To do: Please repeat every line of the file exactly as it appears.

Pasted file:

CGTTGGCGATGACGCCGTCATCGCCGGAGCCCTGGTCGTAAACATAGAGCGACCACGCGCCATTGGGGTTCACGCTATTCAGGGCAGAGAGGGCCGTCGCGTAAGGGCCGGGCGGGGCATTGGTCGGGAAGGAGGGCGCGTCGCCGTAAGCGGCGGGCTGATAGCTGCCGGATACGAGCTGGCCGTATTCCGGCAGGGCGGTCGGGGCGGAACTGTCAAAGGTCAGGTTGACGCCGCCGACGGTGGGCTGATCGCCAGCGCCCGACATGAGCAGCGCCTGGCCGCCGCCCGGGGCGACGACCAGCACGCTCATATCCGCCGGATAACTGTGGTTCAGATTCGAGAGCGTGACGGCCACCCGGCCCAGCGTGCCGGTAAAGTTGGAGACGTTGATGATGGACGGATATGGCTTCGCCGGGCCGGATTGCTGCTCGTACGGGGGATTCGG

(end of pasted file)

CGTTGGCGATGACGCCGTCATCGCCGGAGCCCTGGTCGTAAACATAGAGCGACCACGCGCCATTGGGGTTCACGCTATTCAGGGCAGAGAGGGCCGTCGCGTAAGGGCCGGGCGGGGCATTGGTCGGGAAGGAGGGCGCGTCGCCGTAAGCGGCGGGCTGATAGCTGCCGGATACGAGCTGGCCGTATTCCGGCAGGGCGGTCGGGGCGGAACTGTCAAAGGTCAGGTTGACGCCGCCGACGGTGGGCTGATCGCCAGCGCCCGACATGAGCAGCGCCTGGCCGCCGCCCGGGGCGACGACCAGCACGCTCATATCCGCCGGATAACTGTGGTTCAGATTCGAGAGCGTGACGGCCACCCGGCCCAGCGTGCCGGTAAAGTTGGAGACGTTGATGATGGACGGATATGGCTTCGCCGGGCCGGATTGCTGCTCGTACGGGGGATTCGG